RCC was asked by the Quebec government to comment on the legislative initiative of the independent MNA for Chomedey Mr. Guy Ouellette. Mr. Ouellette’s private members Bill 197 was first drafted by students from Sherbrooke University. The government subsequently mandated the OPC (Consumer Protection Office) to assess the feasibility and applicability of such legislation. The consultation document can be viewed here (French only).
The draft legislation from Mr. Ouellette is made up of three main areas of measures: the disclosure of the expected lifespan of an appliance, the obligation to ensure the repairability of an appliance throughout its advertised lifespan and the obligation to disclose information about planned obsolescence (when this is the case) of an appliance.
1. Durability of household appliances
|“While the minimum period of operation of a good is information that is likely to have a significant impact on the consumer’s decision to acquire it, particularly in cases where the price of the good is high, this information is rarely provided.” (Extract from the consultation documents)|
We have informed the Office that the application of measures such as the display of the probable lifespan of appliances or the establishment of a provincial certification system over the lifespan of appliances could have unexpected consequences. Particularly regarding the adequacy of a client’s need versus his/her budget. A stove intended to be installed in a second home will be much less used and therefore, its lifespan will be extended and this despite the lifespan provided by the manufacturer or the government.
But the most harmful and, above all, the most unexpected consequence of these measures would be to discard thousands of appliances still fully functional. Indeed, and after checking with certain insurers, it is more than likely that, like water heaters, appliances that have exceeded their expected life will be the subject of a replacement request by insurers in order to maintain residential insurance coverage at a minimum.
In addition, and despite the vagueness surrounding the concept of normal use, section 38 of the Consumer Protection Act provides that goods which are the subject of a contract must be such that they can be used to normal usage for a reasonable period of time, which would now be defined by the minimum operating period established in accordance with the provisions described here.
2. Repairability of goods
|“The first paragraph of article 39 of the LPC stipulates that if a property which is the subject of a contract is likely to require maintenance work, spare parts and repair services must be available during a reasonable period after the formation of the contract. This obligation relating to the availability of parts and repair services is limited to goods which are likely to require maintenance work. Furthermore, this obligation does not expressly provide that spare parts and repair services must be available at a reasonable price. Finally, it does not provide that the repair manual and the tools necessary for the repair, where they exist, must also be available. ” (Extract from the consultation documents)|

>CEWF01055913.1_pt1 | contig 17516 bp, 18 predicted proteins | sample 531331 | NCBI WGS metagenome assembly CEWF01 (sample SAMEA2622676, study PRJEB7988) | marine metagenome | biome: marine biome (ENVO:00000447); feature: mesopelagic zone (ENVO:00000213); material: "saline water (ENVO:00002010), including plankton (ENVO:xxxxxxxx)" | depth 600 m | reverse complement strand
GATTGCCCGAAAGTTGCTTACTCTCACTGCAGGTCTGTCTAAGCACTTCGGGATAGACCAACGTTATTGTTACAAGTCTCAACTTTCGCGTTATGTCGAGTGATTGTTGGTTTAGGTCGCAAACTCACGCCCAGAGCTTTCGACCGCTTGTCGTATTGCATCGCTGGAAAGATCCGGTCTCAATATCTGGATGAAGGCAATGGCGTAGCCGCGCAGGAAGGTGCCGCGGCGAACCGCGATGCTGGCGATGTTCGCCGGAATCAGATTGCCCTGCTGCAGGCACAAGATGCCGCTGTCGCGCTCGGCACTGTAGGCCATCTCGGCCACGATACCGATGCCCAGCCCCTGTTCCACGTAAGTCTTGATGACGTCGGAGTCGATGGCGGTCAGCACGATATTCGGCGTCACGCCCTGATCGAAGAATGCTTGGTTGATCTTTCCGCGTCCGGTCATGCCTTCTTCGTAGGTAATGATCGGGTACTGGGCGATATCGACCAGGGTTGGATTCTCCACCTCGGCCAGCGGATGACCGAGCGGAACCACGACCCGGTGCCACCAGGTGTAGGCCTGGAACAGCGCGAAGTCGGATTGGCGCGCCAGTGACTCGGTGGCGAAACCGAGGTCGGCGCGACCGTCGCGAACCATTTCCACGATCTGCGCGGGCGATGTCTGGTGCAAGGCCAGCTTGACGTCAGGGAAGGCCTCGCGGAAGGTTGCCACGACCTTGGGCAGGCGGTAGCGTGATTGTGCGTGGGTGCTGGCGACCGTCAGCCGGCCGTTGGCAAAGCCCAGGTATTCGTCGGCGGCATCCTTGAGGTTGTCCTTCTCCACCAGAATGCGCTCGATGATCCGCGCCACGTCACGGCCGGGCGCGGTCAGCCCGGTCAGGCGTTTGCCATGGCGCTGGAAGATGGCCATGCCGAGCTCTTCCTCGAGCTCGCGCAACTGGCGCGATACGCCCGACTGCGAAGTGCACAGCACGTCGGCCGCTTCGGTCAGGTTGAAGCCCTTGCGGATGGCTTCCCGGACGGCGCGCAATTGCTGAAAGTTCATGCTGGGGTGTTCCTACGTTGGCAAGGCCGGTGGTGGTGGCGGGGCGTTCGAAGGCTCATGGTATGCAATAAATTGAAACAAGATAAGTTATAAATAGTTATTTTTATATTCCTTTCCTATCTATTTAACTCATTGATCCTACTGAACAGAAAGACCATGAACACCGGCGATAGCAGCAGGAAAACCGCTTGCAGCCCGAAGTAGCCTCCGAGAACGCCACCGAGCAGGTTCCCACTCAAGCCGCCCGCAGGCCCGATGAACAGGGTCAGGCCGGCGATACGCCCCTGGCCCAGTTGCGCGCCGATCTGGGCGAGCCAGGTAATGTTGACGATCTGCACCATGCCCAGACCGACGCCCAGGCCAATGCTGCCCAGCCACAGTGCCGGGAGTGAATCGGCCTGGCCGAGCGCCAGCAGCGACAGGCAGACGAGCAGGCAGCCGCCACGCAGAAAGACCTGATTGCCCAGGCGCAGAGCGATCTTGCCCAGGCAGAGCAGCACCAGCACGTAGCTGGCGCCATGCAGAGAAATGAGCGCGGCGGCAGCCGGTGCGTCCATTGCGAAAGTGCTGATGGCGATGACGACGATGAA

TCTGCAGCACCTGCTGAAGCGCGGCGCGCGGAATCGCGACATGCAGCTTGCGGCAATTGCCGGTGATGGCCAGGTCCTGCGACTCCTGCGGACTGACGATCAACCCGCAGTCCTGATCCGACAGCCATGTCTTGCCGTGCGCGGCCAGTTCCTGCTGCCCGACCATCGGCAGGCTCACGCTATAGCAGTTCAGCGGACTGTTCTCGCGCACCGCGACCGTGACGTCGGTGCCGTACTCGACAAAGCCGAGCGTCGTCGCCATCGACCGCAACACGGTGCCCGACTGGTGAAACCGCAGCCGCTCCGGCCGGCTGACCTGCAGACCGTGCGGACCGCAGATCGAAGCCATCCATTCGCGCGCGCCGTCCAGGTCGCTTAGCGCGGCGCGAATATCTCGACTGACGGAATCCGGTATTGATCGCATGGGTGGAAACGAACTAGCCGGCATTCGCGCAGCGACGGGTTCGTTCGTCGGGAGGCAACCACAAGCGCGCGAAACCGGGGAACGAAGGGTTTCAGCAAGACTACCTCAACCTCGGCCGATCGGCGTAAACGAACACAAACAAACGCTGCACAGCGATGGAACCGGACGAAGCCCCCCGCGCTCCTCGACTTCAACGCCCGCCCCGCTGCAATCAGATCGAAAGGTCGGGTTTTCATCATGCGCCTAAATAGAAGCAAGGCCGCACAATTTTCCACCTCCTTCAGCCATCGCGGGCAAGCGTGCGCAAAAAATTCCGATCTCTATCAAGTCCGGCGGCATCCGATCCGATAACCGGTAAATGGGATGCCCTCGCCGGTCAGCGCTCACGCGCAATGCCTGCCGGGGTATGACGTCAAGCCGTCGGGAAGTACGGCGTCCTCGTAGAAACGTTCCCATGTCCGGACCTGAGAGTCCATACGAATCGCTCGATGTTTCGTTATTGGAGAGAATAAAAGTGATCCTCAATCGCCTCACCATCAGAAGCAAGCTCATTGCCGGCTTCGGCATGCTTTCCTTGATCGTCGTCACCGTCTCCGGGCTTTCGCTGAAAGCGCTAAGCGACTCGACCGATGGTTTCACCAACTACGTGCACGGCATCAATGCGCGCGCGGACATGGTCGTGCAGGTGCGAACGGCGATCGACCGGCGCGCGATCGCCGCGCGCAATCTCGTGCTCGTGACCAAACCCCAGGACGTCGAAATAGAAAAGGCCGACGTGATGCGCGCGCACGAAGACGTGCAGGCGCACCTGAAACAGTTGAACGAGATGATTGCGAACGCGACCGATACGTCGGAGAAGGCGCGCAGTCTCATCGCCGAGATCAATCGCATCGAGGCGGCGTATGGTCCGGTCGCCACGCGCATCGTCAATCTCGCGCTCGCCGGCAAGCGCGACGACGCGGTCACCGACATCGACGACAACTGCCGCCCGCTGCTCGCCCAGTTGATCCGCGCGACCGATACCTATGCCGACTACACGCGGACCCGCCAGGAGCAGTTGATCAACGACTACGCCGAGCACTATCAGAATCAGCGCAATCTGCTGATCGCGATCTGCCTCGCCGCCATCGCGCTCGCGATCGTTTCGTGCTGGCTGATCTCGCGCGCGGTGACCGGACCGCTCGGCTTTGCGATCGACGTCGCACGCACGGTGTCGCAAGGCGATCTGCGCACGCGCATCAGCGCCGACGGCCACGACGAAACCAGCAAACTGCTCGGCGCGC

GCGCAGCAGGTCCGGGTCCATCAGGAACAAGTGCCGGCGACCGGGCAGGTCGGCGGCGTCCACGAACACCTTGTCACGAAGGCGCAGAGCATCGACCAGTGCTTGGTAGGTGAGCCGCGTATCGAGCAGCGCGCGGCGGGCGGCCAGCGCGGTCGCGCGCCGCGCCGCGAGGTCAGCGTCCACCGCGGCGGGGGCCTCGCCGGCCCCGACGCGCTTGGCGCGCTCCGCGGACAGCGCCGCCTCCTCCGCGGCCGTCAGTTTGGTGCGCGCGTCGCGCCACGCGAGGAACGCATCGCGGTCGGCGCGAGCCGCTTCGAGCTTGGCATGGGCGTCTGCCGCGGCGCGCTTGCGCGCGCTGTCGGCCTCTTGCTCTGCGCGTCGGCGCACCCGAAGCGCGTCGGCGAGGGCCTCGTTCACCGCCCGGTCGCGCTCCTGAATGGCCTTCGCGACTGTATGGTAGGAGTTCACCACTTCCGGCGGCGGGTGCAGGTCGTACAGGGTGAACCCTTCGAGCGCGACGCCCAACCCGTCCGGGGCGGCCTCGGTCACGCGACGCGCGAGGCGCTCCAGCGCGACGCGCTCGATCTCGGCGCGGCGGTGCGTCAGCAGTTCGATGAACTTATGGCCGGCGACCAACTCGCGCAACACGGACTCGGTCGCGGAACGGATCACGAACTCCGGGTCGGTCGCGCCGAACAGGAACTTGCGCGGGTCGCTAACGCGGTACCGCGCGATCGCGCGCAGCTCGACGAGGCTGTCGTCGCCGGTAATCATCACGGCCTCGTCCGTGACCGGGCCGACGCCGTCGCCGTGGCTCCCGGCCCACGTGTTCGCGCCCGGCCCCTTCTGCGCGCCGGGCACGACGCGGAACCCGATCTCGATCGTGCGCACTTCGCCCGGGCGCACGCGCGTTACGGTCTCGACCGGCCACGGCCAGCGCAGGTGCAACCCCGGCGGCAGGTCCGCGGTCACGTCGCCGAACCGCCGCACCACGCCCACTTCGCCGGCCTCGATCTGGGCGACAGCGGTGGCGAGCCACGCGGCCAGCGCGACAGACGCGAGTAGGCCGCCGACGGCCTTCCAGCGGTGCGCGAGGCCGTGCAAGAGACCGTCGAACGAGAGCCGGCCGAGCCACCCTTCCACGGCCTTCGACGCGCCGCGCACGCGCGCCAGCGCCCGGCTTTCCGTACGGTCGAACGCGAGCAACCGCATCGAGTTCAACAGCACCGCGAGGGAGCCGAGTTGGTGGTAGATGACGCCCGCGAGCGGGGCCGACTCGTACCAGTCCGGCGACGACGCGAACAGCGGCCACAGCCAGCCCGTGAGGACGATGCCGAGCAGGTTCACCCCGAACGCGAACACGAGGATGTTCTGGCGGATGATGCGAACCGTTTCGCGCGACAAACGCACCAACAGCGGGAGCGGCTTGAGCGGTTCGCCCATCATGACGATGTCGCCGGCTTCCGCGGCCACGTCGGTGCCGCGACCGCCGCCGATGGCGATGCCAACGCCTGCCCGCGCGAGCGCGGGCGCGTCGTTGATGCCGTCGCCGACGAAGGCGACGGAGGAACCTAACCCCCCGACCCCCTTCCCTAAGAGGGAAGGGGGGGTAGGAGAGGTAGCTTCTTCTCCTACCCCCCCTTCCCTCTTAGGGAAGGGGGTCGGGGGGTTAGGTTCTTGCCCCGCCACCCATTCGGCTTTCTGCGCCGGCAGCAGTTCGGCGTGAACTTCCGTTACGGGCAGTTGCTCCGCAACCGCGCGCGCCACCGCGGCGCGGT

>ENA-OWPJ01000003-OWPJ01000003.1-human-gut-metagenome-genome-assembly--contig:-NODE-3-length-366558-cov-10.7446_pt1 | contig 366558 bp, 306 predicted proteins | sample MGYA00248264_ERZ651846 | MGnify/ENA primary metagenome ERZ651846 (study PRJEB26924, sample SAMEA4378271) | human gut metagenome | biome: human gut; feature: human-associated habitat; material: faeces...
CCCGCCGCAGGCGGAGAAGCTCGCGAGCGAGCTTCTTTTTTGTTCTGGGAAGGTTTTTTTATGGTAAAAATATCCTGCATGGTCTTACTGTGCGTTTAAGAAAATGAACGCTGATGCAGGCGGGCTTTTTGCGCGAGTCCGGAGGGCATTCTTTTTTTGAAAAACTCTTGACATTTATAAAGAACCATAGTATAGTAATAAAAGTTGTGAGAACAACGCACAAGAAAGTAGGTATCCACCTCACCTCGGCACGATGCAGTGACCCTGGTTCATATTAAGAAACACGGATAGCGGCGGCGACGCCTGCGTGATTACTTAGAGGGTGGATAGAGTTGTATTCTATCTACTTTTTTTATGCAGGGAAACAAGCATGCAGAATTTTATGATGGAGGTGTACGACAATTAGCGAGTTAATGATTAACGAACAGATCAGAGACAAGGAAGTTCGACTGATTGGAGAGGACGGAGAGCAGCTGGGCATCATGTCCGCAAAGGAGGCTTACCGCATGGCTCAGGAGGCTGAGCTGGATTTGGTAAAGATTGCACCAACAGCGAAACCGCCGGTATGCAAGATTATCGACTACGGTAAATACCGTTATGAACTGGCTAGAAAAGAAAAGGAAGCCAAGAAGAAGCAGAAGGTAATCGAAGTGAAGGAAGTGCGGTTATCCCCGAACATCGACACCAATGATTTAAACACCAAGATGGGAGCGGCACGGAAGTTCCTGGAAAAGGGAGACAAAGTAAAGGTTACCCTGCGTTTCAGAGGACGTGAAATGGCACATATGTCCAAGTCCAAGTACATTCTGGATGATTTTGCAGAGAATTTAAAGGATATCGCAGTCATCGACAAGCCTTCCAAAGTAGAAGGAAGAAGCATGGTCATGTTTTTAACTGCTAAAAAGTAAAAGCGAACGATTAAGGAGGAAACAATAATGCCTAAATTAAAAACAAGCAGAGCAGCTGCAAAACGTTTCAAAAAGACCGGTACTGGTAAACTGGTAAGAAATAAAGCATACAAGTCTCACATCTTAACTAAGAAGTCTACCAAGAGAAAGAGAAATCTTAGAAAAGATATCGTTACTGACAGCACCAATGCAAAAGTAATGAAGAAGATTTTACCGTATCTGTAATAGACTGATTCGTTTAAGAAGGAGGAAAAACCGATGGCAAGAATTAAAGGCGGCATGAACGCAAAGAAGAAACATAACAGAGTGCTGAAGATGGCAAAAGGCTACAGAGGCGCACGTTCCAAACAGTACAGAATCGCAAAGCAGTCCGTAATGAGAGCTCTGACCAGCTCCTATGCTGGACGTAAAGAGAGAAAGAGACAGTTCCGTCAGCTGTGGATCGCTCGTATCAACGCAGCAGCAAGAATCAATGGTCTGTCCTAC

Although these measures are aimed more at manufacturers than at retailers, the fact remains that retailers will still have to post a list of nearby workshops repairing and maintaining appliances. As for the guarantee of availability of parts, there is a strong possibility that in case of importation of appliances by a retailer, the latter will be held responsible for keeping an inventory of spare parts.
In addition, the display obligation itself is not an issue in itself, although the labels affixed on appliances are starting to be very dense in information.
3. Planned obsolescence
|“Manufacturers would be using certain techniques that aim to shorten the life or potential use of a good in order to increase the replacement rate. Several countries around the world, predominantly in Europe, are currently studying the possibility of recognizing the practice of “planned obsolescence” as an offense in their legislation in order to counter this phenomenon. To date, only France has raised such a ban on this practice as a criminal offense in its legislation since 2015. French law defines the practice of planned obsolescence as being the use of techniques by which the person responsible for placing a product on the market aims to deliberately shorten its lifespan to increase the replacement rate. It provides for substantial monetary sanctions and a prison sentence of up to 2 years.“|
Here we must refocus on the objective pursued and above all on the capacity of the Quebec State to enforce such legislation. As explained earlier, the manufacturers of devices targeted by this measure are often neither from Quebec nor Canada.
It is obvious that if such a practice occurs, retailers are not informed of it. It would thus be deeply unfair to put the responsibility of a manufacturer’s practice on the backs of retailers.
In addition, we question the feasibility for a consumer to demonstrate beyond a reasonable doubt that his appliance is the victim of planned obsolescence. It is a legal and technical burden that neither the consumer nor the retailer can bear.
In our opinion, it would be more useful to carry out information and education campaigns for consumers.
We participated in this consultation and we put forward the point of view of retailers while raising several questions on the unexpected effects of these measures, particularly in terms of residential insurance.
If you have any questions or concerns, please don’t hesitate to contact:, Jean-Francois Belleau, Director, Government Relations at email@example.com or 514-316-7659